I can say without hesitation that Premature is the best movie about ejaculation-triggered time travel that I have ever seen. Sure, that compliment doesn’t really mean much, but you have to admire a flick that takes that ridiculous, gross set-up and really runs with it – all the while building an endearing cast of characters and handing each of them consistently raucous, over-the-top material. To put it another way, Premature is far, far better than a film mashing together Groundhog Day and American Pie has any right to be, and I commend it for that.
We owe a debt of gratitude to Dan Beers, making his feature directorial and screenwriting debut, for looking past the immature surface of Premature to find the belly laughs and ample heart hiding just underneath. Everyone remembers what a rough time high school was, and Beers captures that remarkably well, from the useless school nurses up through the superficial dream girls. Beers and co-writer Mathew Harawitz also ensure that Premature feels like a very modern take on the teen sex comedy, treating its teenage protagonists like actual teenagers (sure, they’re horny, but there’s refreshingly more on their plates than just that) and slipping in some slyly subversive quips that a film in this genre would never have gone for a decade ago. The only pity is that they occasionally give into MacFarlane-esque stereotypes (the dorky Arthur, played with smarmy self-importance by Adam Riegler, is probably the film’s weakest link).
Still, Premature succeeds when it comes to protagonist Rob (John Karna), whose inability to control his embarrassing junk gives him the strange ability to relive the same terrible day over and over again à la Groundhog Day. And what a day – after being woken up by his mother the night after a wet dream, Rob goes into panic mode while preparing for a crucial, doomed interview with a forlorn Georgetown rep (John Tudyk). Also on the docket? Avoiding getting bullied by the volleyball team, managing relationships with his dirty-minded best friend Stanley (Craig Roberts) and long-time pal Gabrielle (Katie Findlay), and making it to a “study session” that holds the promise of much more with the horny school babe Angela (Carlton Young) but always ends with the same unfortunately sticky end. And of course, Rob’s strange new ability to begin the day over as soon as that happens throws a monkey wrench in the works – until he begins to realize just how much he can get away with given the constant ability to reset.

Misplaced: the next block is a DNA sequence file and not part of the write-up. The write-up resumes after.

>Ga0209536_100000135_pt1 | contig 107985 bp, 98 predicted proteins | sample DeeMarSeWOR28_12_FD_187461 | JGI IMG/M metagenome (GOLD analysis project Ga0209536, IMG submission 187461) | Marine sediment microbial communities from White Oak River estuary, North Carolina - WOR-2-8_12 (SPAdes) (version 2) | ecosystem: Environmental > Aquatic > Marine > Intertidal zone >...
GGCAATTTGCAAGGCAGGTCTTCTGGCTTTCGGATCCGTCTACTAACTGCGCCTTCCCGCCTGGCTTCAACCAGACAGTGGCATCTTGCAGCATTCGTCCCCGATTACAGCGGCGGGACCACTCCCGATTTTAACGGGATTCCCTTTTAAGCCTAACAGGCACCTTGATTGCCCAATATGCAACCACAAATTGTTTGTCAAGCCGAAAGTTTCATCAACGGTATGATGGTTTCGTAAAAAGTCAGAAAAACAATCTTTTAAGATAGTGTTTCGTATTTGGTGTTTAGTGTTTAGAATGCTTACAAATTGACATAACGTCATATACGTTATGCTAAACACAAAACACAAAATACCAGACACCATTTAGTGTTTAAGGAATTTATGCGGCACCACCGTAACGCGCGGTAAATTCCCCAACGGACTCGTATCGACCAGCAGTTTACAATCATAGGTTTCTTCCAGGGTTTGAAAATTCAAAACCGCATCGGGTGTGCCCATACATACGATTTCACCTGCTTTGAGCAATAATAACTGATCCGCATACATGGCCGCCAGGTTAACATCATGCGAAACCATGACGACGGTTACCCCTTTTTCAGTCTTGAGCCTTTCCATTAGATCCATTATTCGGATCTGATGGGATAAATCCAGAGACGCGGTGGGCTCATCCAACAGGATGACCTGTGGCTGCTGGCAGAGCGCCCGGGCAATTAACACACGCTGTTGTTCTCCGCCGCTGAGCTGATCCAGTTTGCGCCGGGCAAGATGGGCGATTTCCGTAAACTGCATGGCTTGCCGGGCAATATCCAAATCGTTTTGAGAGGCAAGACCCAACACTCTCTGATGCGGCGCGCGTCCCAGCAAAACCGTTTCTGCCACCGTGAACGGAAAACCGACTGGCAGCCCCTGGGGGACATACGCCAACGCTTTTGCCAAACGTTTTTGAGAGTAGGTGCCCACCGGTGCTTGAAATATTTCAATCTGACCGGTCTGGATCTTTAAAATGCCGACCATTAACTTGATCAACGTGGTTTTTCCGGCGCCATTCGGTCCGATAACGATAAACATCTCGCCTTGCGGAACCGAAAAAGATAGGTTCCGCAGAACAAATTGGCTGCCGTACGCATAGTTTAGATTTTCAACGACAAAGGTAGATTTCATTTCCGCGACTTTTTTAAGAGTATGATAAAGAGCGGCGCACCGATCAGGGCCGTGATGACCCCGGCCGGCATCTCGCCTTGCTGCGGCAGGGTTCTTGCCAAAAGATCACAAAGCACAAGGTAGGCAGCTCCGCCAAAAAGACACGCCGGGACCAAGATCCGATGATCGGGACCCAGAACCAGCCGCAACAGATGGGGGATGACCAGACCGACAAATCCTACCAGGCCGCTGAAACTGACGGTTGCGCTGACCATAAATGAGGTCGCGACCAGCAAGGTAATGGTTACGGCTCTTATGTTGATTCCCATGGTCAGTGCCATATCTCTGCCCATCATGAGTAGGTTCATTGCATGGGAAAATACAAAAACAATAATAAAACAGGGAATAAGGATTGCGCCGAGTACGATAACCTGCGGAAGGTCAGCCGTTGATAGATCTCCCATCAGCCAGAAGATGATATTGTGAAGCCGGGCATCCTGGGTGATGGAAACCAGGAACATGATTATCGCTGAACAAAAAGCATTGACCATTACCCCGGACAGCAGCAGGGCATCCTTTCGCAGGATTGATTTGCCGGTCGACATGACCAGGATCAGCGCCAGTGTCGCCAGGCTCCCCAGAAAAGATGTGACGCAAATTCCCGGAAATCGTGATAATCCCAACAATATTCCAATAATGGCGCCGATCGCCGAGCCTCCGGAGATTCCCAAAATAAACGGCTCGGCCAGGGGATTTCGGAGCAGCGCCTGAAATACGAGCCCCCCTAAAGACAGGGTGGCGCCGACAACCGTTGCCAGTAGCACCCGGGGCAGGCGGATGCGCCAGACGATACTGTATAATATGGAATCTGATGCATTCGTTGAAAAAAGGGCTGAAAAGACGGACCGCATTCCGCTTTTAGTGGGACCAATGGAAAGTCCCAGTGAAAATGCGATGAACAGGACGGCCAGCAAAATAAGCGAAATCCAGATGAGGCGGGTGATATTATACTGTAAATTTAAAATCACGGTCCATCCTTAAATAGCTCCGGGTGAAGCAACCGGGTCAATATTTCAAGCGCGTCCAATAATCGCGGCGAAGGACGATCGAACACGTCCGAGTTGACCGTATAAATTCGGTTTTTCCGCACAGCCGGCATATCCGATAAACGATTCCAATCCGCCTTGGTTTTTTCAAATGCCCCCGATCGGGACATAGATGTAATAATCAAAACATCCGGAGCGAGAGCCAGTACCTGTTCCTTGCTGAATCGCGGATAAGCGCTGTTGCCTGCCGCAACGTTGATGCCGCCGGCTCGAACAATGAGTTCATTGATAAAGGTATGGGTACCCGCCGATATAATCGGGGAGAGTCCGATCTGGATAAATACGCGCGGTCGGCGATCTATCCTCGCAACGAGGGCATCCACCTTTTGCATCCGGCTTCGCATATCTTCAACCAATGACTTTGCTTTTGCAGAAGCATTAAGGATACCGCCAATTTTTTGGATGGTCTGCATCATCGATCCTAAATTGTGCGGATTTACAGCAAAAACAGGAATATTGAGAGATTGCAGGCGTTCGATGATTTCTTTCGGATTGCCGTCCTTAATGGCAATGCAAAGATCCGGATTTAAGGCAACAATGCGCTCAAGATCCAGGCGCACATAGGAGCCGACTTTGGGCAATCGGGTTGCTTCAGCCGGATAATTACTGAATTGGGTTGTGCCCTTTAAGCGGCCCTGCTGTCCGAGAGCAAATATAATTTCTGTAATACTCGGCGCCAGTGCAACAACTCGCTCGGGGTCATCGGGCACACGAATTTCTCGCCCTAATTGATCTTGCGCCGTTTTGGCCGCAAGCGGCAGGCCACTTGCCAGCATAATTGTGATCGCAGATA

Somehow, despite all his crazy, sex-obsessed shenanigans, Rob remains a funny and engaging lead throughout. That’s a credit both to Beers and Harawitz’s writing and to Karna’s performance. Expect to see the actor in a lot more after Premature – with great comic timing and a goofy charisma, he’s the perfect underdog hero for raunchy teen comedies like these. That we see him relive the same day repeatedly without it getting tiresome just speaks to Karna’s enjoyable screen presence.
The other stars are also terrific. Roberts displays a tremendous knack for filthy-minded improv, striking a delicate balance between absurd raunch and dweeby eccentricity. Meanwhile, Findlay plays the gorgeous and whip-smart best friend we know Rob will end up with in the end with such wry charm and sangfroid that it almost strains believability that he’d ever go after Angela in the first place (but then again, remembering the literally endless stupidities of high school, maybe that part’s not so tough to buy after all). In more limited roles, Young nails Angela’s air-headed personality, and Tudyk milks his sensitive rep for all the humor he’s worth (which, it turns out, is quite a lot).
Another thing Premature has going for it is that it doesn’t last long (sorry, couldn’t resist). At a brisk 93 minutes, it doesn’t wear you down with too many trips back in time or completely contrived and stupid plot developments. You can see where the movie’s going almost immediately, but Beers and Harawitz ensure that even a predictable road is brief and filled with near-constant gags, including some that American Pie‘s writers wish they could have come up with (and others that less-modern franchise probably wouldn’t have dared to touch with a ten-foot pole). By the time its climax has arrived, Premature has earned the right to slip some genuinely romantic, realistic moments into the mix.
The teen sex comedy is a tough genre to master. Too much raunchy humor, and you’re left with a joyless, robotically dirty comedy like The To-Do List, but leave out enough R-rated gut-busters and you end up with something toothless and unstimulating like Cougar Club. (Yes, I don’t know when or why it happened, but I watched Cougar Club. And I regret it. A lot.) Premature expertly navigates between those two extremes, delivering a film that marries R-rated, bust-a-gut laughs with a surprisingly good-natured, tender heart. It’s one of my favorite entries in the genre since the original Pie.
The rare teen comedy with serious raunch and heart, Premature is much, much better than any movie about ejaculation-triggered time travel has any right to be.